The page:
Global Warming's Effect on Precipitation Patterns Could Mean Even Bigger Change in Groundwater
flooded fields in the Phillipines, photo: Sir Mervs
We’ve all heard by now that global warming will bring about changes in precipitation patterns, with some areas seeing increases with other areas drying out. A new piece of research from MIT delves into this area and finds that the changes in groundwater levels could be much greater than the changes in precipitation itself.
While the researchers acknowledge that a wide array of factors will influence the effect at a given location, this the broad stroke:
20% Change in Rainfall = Double or More Change in Groundwater
In areas where rainfall increases 20% groundwater levels might actually rise 40%; while in areas seeing a similar decrease in rainfall there could be as much as a 70% decrease in groundwater.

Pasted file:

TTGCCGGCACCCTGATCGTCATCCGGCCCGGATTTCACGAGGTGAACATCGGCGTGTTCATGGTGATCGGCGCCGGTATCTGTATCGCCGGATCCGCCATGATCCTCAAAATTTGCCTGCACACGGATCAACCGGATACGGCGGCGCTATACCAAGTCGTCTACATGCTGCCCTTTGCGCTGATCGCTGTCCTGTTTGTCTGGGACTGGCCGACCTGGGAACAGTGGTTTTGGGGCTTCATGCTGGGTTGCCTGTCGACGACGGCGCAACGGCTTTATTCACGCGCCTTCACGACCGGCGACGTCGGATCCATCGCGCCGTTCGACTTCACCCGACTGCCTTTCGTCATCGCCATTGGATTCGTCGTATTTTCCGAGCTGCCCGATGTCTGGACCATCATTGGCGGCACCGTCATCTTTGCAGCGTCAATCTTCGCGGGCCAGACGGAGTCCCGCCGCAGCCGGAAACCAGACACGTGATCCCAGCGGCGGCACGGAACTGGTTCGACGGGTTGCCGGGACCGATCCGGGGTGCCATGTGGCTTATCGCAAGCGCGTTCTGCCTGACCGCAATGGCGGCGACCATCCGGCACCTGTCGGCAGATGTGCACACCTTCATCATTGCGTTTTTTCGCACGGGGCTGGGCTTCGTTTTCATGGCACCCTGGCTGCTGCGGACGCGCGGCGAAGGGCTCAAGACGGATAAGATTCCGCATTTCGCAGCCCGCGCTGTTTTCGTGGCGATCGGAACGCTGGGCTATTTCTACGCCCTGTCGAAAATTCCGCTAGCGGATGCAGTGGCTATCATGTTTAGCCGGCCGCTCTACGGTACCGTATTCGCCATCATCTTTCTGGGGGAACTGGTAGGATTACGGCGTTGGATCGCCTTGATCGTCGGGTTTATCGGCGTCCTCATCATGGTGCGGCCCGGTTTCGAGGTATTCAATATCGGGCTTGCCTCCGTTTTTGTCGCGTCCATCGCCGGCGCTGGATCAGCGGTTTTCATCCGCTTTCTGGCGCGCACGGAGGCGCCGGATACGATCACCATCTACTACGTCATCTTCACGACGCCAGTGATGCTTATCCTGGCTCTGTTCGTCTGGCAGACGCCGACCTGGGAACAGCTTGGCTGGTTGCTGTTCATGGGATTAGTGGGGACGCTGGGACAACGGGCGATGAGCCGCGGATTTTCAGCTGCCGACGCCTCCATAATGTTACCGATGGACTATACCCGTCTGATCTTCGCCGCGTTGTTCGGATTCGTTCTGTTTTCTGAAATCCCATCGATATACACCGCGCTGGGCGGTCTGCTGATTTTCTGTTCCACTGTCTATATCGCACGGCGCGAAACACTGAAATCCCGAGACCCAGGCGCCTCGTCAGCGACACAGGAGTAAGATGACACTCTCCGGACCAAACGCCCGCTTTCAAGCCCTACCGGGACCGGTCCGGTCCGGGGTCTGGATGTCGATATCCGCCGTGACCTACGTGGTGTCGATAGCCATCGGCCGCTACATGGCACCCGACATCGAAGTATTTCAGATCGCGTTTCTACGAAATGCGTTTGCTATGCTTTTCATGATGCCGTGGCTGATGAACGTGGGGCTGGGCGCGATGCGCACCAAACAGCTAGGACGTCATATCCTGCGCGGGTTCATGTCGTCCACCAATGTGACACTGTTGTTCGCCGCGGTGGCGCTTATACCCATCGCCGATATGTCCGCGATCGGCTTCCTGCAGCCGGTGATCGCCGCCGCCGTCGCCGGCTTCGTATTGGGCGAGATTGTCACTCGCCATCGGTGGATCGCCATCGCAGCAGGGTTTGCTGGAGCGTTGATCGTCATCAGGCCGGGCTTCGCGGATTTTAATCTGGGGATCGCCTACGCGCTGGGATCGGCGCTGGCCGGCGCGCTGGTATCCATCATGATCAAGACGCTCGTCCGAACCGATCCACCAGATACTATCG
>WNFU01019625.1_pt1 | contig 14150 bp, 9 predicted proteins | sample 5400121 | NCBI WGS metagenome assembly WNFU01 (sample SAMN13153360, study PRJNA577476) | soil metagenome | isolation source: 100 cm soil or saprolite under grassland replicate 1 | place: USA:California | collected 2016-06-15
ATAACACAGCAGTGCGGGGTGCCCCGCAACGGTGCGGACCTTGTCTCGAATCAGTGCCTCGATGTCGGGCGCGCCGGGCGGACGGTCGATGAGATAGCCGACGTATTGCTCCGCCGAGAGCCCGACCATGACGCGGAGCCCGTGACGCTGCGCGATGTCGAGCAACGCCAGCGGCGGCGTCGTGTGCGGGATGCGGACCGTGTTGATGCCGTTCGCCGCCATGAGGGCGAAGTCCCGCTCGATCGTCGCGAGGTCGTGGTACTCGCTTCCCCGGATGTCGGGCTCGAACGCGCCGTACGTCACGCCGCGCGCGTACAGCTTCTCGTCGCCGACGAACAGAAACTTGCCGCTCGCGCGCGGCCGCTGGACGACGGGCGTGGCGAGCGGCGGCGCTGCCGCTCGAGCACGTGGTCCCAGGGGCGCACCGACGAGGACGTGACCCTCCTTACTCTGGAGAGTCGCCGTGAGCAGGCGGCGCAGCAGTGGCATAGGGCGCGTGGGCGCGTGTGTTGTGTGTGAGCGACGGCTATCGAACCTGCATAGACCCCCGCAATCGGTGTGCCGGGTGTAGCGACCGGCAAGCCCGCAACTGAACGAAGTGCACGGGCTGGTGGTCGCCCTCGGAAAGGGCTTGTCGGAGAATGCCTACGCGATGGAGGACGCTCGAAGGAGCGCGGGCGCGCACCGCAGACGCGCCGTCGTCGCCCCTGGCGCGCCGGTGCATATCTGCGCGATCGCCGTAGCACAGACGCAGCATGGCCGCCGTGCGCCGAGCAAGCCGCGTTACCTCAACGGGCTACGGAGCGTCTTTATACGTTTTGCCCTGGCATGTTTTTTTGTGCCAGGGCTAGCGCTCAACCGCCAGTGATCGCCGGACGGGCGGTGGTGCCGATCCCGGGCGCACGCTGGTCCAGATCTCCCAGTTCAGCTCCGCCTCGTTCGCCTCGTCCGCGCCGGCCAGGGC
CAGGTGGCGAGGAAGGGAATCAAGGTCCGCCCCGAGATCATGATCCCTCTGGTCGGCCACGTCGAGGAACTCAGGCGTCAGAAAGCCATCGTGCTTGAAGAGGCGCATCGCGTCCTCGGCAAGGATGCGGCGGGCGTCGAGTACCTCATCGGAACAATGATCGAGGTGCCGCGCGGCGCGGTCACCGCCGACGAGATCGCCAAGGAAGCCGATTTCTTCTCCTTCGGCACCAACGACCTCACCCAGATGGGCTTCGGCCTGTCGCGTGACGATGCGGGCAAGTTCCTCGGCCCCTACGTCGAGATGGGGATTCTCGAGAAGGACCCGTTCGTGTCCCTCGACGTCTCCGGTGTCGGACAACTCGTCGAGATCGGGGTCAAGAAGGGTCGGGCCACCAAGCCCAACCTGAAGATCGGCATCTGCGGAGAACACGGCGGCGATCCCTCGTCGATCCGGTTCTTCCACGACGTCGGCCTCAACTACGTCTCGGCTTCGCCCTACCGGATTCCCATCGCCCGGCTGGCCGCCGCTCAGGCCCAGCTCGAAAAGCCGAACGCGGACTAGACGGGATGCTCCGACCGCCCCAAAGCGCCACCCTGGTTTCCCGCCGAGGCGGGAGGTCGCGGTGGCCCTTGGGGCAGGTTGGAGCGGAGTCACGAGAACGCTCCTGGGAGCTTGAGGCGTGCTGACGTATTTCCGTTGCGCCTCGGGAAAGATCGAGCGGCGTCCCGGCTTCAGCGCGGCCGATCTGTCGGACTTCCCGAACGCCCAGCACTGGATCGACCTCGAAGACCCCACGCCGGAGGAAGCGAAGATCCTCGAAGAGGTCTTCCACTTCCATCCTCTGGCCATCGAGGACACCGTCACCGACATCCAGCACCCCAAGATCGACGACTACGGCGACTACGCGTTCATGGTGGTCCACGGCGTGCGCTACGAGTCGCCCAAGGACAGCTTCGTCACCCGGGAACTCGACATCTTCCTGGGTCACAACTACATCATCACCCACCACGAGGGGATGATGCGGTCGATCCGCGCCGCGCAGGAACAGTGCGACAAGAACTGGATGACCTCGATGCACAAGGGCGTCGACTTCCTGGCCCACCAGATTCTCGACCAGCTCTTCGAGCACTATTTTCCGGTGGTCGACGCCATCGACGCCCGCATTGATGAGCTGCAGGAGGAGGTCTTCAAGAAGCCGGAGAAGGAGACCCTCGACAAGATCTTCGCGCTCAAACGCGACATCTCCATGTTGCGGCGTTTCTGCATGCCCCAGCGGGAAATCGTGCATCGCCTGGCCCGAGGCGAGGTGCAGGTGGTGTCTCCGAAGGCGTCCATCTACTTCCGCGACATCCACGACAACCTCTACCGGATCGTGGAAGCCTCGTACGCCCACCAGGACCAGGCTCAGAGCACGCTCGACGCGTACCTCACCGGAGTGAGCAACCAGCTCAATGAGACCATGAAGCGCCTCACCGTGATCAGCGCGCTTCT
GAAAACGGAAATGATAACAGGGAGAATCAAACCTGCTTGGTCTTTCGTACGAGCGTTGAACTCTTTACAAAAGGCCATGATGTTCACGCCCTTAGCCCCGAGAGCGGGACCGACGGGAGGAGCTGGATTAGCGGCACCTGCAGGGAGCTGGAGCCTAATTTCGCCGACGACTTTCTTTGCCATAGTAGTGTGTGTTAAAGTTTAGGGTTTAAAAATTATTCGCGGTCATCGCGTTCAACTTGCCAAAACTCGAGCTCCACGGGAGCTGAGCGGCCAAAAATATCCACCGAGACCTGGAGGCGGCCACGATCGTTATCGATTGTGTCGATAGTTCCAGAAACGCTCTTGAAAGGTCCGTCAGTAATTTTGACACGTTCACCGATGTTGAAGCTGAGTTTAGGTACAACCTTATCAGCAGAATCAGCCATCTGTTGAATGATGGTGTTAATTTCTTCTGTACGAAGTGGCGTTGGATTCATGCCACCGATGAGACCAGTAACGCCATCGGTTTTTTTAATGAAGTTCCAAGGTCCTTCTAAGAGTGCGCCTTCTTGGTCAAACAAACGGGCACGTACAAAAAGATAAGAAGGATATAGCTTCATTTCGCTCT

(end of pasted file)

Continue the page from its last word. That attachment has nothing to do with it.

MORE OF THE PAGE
But It’s Not That Simple
In describing the types of variables which could influence the effect at a given location, Science Codex summed it up:
Among the most important factors, the team found, is the timing and duration of the precipitation. For example, it makes a big difference whether it comes in a few large rainstorms or many smaller ones, and whether most of the rainfall occurs in winter or summer.
If most of the rain falls while plants are growing, much of the water may be absorbed by the vegetation and released back into the atmosphere through transpiration, so very little percolates down to the aquifer. Similarly, it makes a big difference whether an overall increase in rainfall comes in the form of harder rainfalls, or more frequent small rainfalls. More frequent small rainstorms may be mostly soaked up by plants, whereas a few more intense events may be more likely to saturate the soil and increase the recharging effect.